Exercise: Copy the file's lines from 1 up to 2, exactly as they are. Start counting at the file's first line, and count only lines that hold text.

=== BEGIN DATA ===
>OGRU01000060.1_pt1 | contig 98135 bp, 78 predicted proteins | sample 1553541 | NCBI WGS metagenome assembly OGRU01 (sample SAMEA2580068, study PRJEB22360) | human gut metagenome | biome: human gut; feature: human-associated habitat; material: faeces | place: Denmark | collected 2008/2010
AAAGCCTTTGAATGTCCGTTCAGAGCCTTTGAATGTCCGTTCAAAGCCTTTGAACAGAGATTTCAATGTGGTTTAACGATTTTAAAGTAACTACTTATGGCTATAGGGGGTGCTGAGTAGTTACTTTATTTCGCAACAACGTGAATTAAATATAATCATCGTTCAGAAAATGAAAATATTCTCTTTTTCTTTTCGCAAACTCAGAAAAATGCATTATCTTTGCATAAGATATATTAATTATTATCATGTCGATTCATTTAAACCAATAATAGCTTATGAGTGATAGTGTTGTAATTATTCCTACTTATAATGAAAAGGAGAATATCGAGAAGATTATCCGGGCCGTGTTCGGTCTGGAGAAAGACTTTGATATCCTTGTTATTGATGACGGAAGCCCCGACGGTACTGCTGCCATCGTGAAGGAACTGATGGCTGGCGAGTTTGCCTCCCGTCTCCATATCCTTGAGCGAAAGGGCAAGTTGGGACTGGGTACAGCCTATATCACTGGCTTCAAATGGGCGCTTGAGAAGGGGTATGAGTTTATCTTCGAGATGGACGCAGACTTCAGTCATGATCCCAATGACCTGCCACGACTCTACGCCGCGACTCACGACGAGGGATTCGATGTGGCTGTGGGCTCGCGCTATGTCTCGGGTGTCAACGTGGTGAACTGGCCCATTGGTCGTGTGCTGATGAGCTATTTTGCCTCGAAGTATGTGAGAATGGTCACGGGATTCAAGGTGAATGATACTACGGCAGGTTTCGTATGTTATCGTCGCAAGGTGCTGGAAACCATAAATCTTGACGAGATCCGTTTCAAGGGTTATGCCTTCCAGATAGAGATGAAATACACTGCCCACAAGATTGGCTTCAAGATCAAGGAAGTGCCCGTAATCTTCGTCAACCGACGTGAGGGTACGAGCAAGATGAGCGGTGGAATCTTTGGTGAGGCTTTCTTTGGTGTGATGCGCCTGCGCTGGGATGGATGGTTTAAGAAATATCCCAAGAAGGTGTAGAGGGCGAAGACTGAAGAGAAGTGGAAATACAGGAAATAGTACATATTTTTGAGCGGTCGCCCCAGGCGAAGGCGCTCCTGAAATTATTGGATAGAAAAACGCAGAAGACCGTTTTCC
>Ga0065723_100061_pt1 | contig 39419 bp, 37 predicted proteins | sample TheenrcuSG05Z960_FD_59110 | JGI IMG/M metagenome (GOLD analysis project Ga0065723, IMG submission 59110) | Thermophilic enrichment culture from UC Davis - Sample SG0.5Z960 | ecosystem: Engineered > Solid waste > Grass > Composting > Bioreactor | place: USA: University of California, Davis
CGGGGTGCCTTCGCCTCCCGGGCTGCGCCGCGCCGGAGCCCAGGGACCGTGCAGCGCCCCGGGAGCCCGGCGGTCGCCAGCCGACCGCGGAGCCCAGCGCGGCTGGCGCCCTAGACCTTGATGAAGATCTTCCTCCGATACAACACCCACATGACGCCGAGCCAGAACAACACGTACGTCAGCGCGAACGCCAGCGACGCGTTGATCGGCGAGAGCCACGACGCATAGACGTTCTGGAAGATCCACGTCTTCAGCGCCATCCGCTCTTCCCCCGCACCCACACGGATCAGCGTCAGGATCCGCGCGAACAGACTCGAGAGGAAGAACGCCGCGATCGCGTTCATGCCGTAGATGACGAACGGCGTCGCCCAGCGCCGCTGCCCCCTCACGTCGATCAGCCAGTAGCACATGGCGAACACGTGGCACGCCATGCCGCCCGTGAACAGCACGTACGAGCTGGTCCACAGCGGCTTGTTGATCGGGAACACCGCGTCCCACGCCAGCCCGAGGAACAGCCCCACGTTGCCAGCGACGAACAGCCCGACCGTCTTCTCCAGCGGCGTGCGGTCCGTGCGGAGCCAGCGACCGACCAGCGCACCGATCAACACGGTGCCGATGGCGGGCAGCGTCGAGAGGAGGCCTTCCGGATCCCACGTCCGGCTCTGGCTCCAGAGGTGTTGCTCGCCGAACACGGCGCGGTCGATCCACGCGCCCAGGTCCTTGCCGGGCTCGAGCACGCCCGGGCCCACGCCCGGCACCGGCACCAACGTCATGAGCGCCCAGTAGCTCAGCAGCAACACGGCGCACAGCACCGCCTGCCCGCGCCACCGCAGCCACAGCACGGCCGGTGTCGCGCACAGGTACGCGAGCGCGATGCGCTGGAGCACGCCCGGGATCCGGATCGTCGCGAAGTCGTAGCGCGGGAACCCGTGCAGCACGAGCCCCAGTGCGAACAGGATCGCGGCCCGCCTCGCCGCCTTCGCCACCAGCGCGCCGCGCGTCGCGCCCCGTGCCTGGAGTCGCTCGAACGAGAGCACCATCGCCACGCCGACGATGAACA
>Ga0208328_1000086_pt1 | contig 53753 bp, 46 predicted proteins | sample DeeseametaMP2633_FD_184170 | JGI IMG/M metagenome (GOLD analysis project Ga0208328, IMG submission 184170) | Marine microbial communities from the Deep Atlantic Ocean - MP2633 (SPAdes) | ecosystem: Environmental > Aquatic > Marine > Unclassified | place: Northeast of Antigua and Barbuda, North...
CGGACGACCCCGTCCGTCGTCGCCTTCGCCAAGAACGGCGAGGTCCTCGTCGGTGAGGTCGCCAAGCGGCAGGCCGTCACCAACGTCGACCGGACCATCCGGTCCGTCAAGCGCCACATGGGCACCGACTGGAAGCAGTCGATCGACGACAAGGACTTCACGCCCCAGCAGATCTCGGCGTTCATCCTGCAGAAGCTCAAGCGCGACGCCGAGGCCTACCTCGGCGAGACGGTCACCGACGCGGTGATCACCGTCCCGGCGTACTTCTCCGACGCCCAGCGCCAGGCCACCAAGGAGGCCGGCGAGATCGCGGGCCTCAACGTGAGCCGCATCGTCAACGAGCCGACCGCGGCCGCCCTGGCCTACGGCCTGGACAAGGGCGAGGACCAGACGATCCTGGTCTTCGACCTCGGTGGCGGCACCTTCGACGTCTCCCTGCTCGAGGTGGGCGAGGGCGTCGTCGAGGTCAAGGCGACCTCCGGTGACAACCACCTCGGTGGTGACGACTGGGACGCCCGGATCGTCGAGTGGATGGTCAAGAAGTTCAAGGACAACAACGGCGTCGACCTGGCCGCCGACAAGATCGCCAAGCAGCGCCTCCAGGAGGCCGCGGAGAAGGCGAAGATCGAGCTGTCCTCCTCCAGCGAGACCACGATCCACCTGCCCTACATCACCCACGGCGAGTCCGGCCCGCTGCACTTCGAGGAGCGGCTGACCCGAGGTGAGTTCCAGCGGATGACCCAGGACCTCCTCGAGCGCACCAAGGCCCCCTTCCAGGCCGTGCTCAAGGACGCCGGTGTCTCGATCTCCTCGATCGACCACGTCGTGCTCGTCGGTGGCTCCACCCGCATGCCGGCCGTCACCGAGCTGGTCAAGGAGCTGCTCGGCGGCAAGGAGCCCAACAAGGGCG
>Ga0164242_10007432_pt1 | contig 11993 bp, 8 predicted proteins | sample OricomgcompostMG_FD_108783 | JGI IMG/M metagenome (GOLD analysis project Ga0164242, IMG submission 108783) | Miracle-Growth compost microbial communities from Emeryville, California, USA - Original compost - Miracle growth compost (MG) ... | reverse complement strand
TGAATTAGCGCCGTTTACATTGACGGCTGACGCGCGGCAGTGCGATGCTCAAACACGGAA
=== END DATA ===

>OGRU01000060.1_pt1 | contig 98135 bp, 78 predicted proteins | sample 1553541 | NCBI WGS metagenome assembly OGRU01 (sample SAMEA2580068, study PRJEB22360) | human gut metagenome | biome: human gut; feature: human-associated habitat; material: faeces | place: Denmark | collected 2008/2010
AAAGCCTTTGAATGTCCGTTCAGAGCCTTTGAATGTCCGTTCAAAGCCTTTGAACAGAGATTTCAATGTGGTTTAACGATTTTAAAGTAACTACTTATGGCTATAGGGGGTGCTGAGTAGTTACTTTATTTCGCAACAACGTGAATTAAATATAATCATCGTTCAGAAAATGAAAATATTCTCTTTTTCTTTTCGCAAACTCAGAAAAATGCATTATCTTTGCATAAGATATATTAATTATTATCATGTCGATTCATTTAAACCAATAATAGCTTATGAGTGATAGTGTTGTAATTATTCCTACTTATAATGAAAAGGAGAATATCGAGAAGATTATCCGGGCCGTGTTCGGTCTGGAGAAAGACTTTGATATCCTTGTTATTGATGACGGAAGCCCCGACGGTACTGCTGCCATCGTGAAGGAACTGATGGCTGGCGAGTTTGCCTCCCGTCTCCATATCCTTGAGCGAAAGGGCAAGTTGGGACTGGGTACAGCCTATATCACTGGCTTCAAATGGGCGCTTGAGAAGGGGTATGAGTTTATCTTCGAGATGGACGCAGACTTCAGTCATGATCCCAATGACCTGCCACGACTCTACGCCGCGACTCACGACGAGGGATTCGATGTGGCTGTGGGCTCGCGCTATGTCTCGGGTGTCAACGTGGTGAACTGGCCCATTGGTCGTGTGCTGATGAGCTATTTTGCCTCGAAGTATGTGAGAATGGTCACGGGATTCAAGGTGAATGATACTACGGCAGGTTTCGTATGTTATCGTCGCAAGGTGCTGGAAACCATAAATCTTGACGAGATCCGTTTCAAGGGTTATGCCTTCCAGATAGAGATGAAATACACTGCCCACAAGATTGGCTTCAAGATCAAGGAAGTGCCCGTAATCTTCGTCAACCGACGTGAGGGTACGAGCAAGATGAGCGGTGGAATCTTTGGTGAGGCTTTCTTTGGTGTGATGCGCCTGCGCTGGGATGGATGGTTTAAGAAATATCCCAAGAAGGTGTAGAGGGCGAAGACTGAAGAGAAGTGGAAATACAGGAAATAGTACATATTTTTGAGCGGTCGCCCCAGGCGAAGGCGCTCCTGAAATTATTGGATAGAAAAACGCAGAAGACCGTTTTCC